lenses, got this tip from

  • Dark_Malt

    “They say ultra-wides do better in winter photography”

    but who are THEY? *sobs uncontrollably*

  • dpanch_89

    Ken Rockwell? Seriously? He’s the guy that said “P” is “Pro” mode….

Some Older Comments

  • Mark August 6, 2013 10:34 pm

    This is a very helpful article for those new to dslr ultrawide. Upon first use, it's easy to think the lens is faulty, since most things tended to look out of focus (except by accident) since I was focusing at objects too far in the distance.

    As pointed out above by several others, much better results will be to focus at objects very near right in front, rather than very far when shooting outside landscape. If I focused on the clouds or a distant mountain or even a tree 300 ft away, a lot of the field in front of that was out of focus even at f/18 with annoyingly soft, frustrating results on the foregrounds.

    Thanks for this article, it helped me on learning to use this Tokina 11-16mm, and not to expect everything to be sharp when shooting outside distance landscapes. To achieve everything tack sharp on long distance landscape shots, I found I can use my 55-300mm Nikkor stopped down, and then stitched 4-6 together, then everything was sharp, but not with the creative distortion achieved with a SWA.

  • Kim Brebach June 30, 2010 06:52 am

    Jean, 18mm is plenty wide for big landscapes. Unless you want crazy, distorted, looking down into or along the canyon shots, the Tamron should be good.

  • Jean June 30, 2010 01:27 am

    I am taking a trip in October to southern Utah to the Bryce and Zion National Parks. I currently have a Tamron 18-270mm 1:35-6.3 that I use exclusively. Do I need to buy a wide angle lens for the canyon shots that I really am looking forward to taking?

  • Kim Brebach June 28, 2010 12:29 pm

    Pranav, the third image from the top is a good example of what is meant here: strong lines that show perspective and depth of field.

  • Pranav June 27, 2010 03:40 am

    The tip #2 says, "Look for strong compositional lines as this will add drama to your shots". Could someone explain to me what this exactly means.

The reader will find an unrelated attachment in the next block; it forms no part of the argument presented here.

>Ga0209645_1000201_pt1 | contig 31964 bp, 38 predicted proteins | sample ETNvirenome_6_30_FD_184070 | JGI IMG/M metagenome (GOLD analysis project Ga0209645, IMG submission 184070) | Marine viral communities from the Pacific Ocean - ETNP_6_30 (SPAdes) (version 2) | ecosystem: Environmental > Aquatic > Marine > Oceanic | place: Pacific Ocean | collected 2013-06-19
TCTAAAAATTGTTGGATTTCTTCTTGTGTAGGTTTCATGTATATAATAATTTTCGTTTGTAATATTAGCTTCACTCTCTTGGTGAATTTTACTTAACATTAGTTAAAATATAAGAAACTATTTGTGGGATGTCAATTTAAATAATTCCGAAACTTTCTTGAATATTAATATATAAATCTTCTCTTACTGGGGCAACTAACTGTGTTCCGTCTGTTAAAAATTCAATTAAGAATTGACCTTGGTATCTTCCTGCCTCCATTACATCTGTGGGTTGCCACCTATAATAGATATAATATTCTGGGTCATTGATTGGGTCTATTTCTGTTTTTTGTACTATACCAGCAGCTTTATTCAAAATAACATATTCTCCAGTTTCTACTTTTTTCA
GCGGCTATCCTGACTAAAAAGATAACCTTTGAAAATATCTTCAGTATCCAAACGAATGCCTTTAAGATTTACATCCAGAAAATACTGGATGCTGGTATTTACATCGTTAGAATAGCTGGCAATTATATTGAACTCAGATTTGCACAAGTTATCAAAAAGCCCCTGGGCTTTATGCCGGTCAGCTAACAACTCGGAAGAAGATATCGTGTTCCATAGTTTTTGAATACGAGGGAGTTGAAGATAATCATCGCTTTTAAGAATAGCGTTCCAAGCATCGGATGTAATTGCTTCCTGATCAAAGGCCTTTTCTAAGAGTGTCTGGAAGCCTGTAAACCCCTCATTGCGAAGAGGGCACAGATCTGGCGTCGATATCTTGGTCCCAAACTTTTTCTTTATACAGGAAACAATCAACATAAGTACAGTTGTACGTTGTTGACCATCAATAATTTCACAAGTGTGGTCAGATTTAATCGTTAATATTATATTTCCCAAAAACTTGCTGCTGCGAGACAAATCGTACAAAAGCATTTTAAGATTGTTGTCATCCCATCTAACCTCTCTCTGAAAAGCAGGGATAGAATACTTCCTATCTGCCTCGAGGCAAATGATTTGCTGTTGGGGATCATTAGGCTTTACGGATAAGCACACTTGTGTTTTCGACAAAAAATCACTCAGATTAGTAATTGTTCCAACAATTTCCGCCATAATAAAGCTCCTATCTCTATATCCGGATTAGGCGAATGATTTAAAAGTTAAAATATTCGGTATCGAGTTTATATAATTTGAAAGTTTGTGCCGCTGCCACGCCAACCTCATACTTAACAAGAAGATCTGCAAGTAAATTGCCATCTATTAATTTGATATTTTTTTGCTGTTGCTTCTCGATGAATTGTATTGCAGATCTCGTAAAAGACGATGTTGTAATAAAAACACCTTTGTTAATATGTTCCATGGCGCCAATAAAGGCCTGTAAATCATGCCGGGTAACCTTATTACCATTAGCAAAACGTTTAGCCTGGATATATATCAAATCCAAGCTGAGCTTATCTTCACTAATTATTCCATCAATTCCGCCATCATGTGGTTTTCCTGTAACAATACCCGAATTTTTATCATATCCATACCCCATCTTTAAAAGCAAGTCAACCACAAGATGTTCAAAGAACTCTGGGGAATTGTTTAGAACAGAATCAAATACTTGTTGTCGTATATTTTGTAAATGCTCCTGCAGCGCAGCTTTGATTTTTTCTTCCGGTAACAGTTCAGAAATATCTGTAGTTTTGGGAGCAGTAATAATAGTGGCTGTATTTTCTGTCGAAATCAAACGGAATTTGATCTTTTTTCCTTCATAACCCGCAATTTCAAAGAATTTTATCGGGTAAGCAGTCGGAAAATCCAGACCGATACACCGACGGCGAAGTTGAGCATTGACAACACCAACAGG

• Benjamin Hegan June 26, 2010 08:28 am


    Wonderful arcticle!

    I haven't even got a DSLR yet (a sony point and shoot), never-mind an ultra-wide lens!

    But, in saying that, I will definately come back to this arcticle when I get a DSLR and ultra-wide lens!

    VERY useful, thanks, Keep up the good work!

  • Kim June 26, 2010 07:55 am

    Thanks for the fascinating insights, people. I'm still testing the Tokina I bought recently, to find out at which aperture it works best.

    For big landscape shots, I'm actually getting the most consistent sharpness around f/6.3 and f/7.1. For close objects like cows, cars and motorbikes, wide open is good. On this lens, that is, and I think that's the secret: get to know your ultra-wide really well.

  • Roentgenman June 25, 2010 11:23 pm

    Many thanks for this great and informative review, which was exactly what I was looking for from DPS. Like 'Dogwatcher' my results with a Tokina 12-24 have been poor to bitterly dissapointing. I can know see what I was doing wrong!

  • Karl June 25, 2010 01:32 pm

    I did a week long workshop with David Meunch in the Yosemite area last summer. I bought a Sigma 10-18 DC (note the" DC"!) lens right before I left because I just couldn't miss any more of the "BIG" shots. I must say it was a lot of fun!